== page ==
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Some may have had a sense of déjà vu this week following comments from Matt Hancock about non-disclosure agreements, prompting headlines he was pledging to ban gagging orders for whistleblowers in the NHS.

Earlier this week Mr Hancock said he was “determined to end” the injustice of whistleblowers having to choose between “the job they love and speaking the truth to keep patients safe”.

“Settlement agreements that infringe on an individual’s right to speak out for the benefit of patients are completely inappropriate,” he added.

For those wondering why those words sound familiar, six years ago, former health secretary Jeremy Hunt also promised he would end the era of preventing whistleblowers from speaking out about hospital failings and give legal rights to raise issues that are in the public interest.

The government announced compromise agreements – as settlement agreements were known until July 2013 – would have to include a clause stipulating that any requirements for confidentiality did not prevent an individual from raising patient safety concerns.

At the time, lawyers told HSJ these changes did not have a “substantial effect” as legal firms had already been putting wording to this effect into compromise agreements.

It is unclear whether Mr Hancock’s comments will result in any sort of concrete change or whether they were in response to the specific whistleblowing case of Morecambe Bay Foundation Trust radiographer Sue Allison, who argued she was asked to sign an NDA without legal advice. As it stands, there appears to be no fresh announcement from the Department of Health and Social Care.

The wider context surrounding the health and social care secretary’s comments are important to note. They come shortly after data obtained by the BBC revealed UK universities have spent nearly £90m on staff payoffs with gagging orders attached over two years, which raised fears staff were being silenced and prevented from raising concerns.

A Commons’ Women and Equalities committee ongoing inquiry is looking at the wider use of NDAs in sexual harassment cases or where other discrimination is alleged. This has arguably been driven by the #MeToo movement and will surely have a ripple effect on the NHS and transparency around the use of NDAs.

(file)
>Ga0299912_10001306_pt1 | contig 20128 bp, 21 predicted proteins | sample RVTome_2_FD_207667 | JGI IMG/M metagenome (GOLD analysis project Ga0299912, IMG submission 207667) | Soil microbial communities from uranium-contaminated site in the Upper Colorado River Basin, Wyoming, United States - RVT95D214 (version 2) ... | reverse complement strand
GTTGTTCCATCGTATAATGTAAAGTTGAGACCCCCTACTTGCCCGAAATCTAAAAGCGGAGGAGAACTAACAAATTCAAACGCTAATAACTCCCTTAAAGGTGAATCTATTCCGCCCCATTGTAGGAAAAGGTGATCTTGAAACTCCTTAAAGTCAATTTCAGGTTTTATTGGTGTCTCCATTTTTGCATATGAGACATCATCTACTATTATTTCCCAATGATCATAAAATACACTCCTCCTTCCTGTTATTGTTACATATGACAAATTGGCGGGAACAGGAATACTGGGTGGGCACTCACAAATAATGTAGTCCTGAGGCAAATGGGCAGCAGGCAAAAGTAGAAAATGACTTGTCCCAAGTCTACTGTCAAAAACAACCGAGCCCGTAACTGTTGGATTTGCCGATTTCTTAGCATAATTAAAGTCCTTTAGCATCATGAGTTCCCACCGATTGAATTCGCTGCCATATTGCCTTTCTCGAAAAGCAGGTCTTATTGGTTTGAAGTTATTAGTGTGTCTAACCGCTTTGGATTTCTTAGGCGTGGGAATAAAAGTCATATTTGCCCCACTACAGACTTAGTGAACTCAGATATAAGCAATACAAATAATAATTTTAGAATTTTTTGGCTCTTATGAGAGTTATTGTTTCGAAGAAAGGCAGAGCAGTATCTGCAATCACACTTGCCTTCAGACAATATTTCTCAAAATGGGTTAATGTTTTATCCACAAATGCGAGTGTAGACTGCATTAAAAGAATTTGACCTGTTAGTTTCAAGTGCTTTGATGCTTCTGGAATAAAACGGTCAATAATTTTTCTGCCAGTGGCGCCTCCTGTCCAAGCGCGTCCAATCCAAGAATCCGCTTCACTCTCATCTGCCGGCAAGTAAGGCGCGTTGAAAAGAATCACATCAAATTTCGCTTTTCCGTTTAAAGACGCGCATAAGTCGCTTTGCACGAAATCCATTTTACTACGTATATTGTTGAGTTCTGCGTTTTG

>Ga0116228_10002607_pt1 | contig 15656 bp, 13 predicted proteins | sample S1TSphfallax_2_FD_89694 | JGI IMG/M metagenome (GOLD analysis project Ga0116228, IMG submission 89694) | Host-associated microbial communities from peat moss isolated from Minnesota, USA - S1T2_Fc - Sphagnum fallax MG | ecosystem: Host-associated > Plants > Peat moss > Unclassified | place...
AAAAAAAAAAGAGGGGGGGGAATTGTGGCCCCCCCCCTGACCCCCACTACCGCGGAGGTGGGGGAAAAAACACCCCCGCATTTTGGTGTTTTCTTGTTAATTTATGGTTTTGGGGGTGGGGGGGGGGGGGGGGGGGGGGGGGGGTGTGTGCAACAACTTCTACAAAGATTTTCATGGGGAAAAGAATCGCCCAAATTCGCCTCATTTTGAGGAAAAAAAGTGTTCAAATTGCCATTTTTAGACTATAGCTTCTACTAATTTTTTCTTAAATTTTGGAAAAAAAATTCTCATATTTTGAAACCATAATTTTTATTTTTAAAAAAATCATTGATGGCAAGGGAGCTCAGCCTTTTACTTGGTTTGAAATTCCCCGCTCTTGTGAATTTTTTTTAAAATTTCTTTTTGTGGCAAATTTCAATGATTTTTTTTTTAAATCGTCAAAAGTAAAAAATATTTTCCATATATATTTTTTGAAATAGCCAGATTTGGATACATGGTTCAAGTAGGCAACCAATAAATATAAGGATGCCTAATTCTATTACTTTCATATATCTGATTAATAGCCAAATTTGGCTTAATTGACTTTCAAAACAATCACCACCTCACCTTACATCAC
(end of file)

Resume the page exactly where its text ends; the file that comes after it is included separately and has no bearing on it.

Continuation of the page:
However, the debate about NDAs and about how whistleblowers should be treated is more complicated – these comments from the health and social care secretary are just the tip of the iceberg.

Chris Hopson, chief executive of NHS Providers, told HSJ trust leaders recognise there is a legitimate debate about how to gain assurance that NDAs are being use appropriately but said NHSP’s members are not in favour of an outright ban.

Trust leaders often deal with complex employment cases where they have to balance the rights of different members of staff and where full disclosure of information may breach the trust’s duty of care  – Mr Hopson said this is a legitimate use of an NDA.

“We recognise that the issue of NDAs in the NHS can cause concern, but we need to recognise that they are used for a number of legitimate reasons, which are sensible responses to complex employment issues,” Mr Hopson said.

Jon Restell, Managers in Partnership chief executive, echoed these concerns and described his unease when hearing suggestions from some that confidentiality clauses could be “knocked down”.

Sometimes the clauses are in the interest of individuals, as Mr Restell explained it is not uncommon for people to be scapegoated by their employer.

Mr Restell stressed what can be more dangerous is the employer’s reaction to initial concerns raised by a member of staff and whether staff feel safe raising concerns.

“We need to focus on that end of the spectrum,” he argued.

It is clear more needs to be done to enable employees to feel confident to raise concerns at work and also prevent poor treatment from employers when they do.

Elizabeth Gardiner, interim director of policy at whistleblowers’ support charity Protect, said a settlement agreement is often a signal of failure, as the whistleblower has not been able to stay in the workplace.

She described how in recent years the charity has seen a “sea-change in dealing with whistleblowing in the NHS” following the establishment of “Freedom to Speak Up Guardians” and there is more attention on the role and responsibility of senior managers.

But more needs to be done. Protect raised the point that action also needs to be taken against those who victimise whistleblowers, as bringing such a claim to a tribunal is costly and risky.

Although the health and social care secretary’s comments are not unwelcome, this is an issue that deserves more than a soundbite. Instead a nuanced debate is needed about how NDAs are being used in the NHS and how whistleblowers are treated before a settlement agreement even comes into play.

Update: This article was updated at 12:07 to reflect the fact Sue Allison is still an employee of University Hospitals of Morecambe Bay FT